This is a really interesting question, I think I’ll be chewing over it for a while.
Are you working on any new projects at the moment? What can we look forward to in the future?
‘Ladies of Legend’ is a monthly series that I plan on continuing until the end of next year and I’m also blogging my way through all seven (current!) Star Wars films, with A New Hope as the next one up. PodCastle is doing an audio version of my short story ‘Blueblood’ in November as part of a series of episodes highlighting Australian speculative fiction and I am delighted about it, there is something strange and wonderful about hearing your words read aloud – especially a fairy tale retelling, since that’s part of an oral tradition.
And I’m very excited to say that my first novella, ‘Humanity for Beginners’, is being published as an e-book by Less Than Three Press. It is an urban fantasy about Gloria, who realises her idyllic little B&B has accidentally turned into a halfway house for lesbian werewolves, and who really needs to figure out why her best friend has passive-aggressively taken over her kitchen. I had enormous fun writing this story and I’m so happy to share it! It will be published as part of the My Dearest Friend collection and should be available early next year.
What Australian work have you loved recently?
I’ve been loving everything from Tansy Rayner Roberts’ podcast Sheep Might Fly. ‘The Glass Slipper Scandal’ is a deliciously playful, but also insightful, tangle of fairy tale tropes and I really want to be listening to the next Castle Charming story already. ‘Fake Geek Girl’ does hilarious things by mixing together magical universities and slightly skewed pop culture – I’ve been listening to episodes of its sequel, ‘Unmagical Boy Story’, every week and it’s just as much fun. ‘Julia Agrippina’s Secret Family Bestiary’ is waiting for me to have time for an audio binge. The Book Smugglers website published Tansy’s story ‘Kid Dark Against the Machine’ in June and I really liked her take on superheroes, sidekicks and the comic book ecosystem that springs up around them.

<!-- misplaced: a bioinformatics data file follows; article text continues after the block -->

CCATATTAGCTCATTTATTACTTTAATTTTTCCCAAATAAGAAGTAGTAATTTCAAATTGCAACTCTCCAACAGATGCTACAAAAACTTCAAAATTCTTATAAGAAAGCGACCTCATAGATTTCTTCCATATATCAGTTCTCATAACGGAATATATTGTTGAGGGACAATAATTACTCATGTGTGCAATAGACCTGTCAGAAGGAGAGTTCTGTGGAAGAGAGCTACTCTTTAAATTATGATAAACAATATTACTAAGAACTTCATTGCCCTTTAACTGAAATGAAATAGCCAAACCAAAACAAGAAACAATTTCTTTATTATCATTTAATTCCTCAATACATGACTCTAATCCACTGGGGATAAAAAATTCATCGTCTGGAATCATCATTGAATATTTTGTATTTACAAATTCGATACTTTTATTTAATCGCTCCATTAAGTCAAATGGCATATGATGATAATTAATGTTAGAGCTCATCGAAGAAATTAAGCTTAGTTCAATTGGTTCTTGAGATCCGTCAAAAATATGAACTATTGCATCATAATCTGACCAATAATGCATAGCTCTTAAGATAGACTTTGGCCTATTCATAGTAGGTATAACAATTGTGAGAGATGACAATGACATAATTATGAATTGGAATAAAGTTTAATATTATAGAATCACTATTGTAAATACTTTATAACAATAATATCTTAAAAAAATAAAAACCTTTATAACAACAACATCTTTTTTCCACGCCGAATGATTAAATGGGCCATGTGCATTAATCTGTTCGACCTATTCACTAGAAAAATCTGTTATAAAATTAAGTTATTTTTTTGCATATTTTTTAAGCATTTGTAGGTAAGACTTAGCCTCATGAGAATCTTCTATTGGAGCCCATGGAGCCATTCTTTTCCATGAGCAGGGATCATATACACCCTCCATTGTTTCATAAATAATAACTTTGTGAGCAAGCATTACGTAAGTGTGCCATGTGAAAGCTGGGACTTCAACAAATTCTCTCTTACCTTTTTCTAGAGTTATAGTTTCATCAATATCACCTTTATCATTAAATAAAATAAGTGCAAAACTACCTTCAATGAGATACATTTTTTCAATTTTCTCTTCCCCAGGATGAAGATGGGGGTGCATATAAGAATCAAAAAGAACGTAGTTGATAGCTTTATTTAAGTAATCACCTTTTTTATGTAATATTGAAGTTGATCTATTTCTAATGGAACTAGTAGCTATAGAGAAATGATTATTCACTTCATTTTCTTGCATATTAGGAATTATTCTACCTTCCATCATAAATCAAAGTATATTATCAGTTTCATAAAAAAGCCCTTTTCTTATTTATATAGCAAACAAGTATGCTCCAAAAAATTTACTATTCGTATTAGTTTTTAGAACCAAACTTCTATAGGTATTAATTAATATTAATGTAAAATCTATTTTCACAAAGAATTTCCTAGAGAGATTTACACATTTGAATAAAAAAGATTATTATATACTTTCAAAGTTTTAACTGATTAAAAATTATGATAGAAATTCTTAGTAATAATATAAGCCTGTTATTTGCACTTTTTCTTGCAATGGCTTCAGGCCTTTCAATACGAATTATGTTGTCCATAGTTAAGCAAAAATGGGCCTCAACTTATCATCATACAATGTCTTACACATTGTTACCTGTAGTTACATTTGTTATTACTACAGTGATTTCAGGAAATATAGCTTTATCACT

I am very much looking forward to getting my hands on The Rebirth of Rapunzel by Kate Forsyth. My sister is holding it hostage as my Christmas gift so I am not allowed to read it yet, but the biography of a fairy tale really couldn’t be more relevant to my interests and Kathleen Jennings’ cover is so very beautiful.
Which author (living or dead) would you most like to sit next to on a long plane trip and why?
Can’t I fill the plane with authors and switch seats so I can talk to all of them? Failing that, the author I’d choose (today, anyway!) is Jane Austen. We’d talk books, feminism and history, and I’d show her film and TV adaptations of her novels to see which ones, if any, met her approval. You did say this was a long flight! I think she’d be a delightfully sarcastic conversationalist.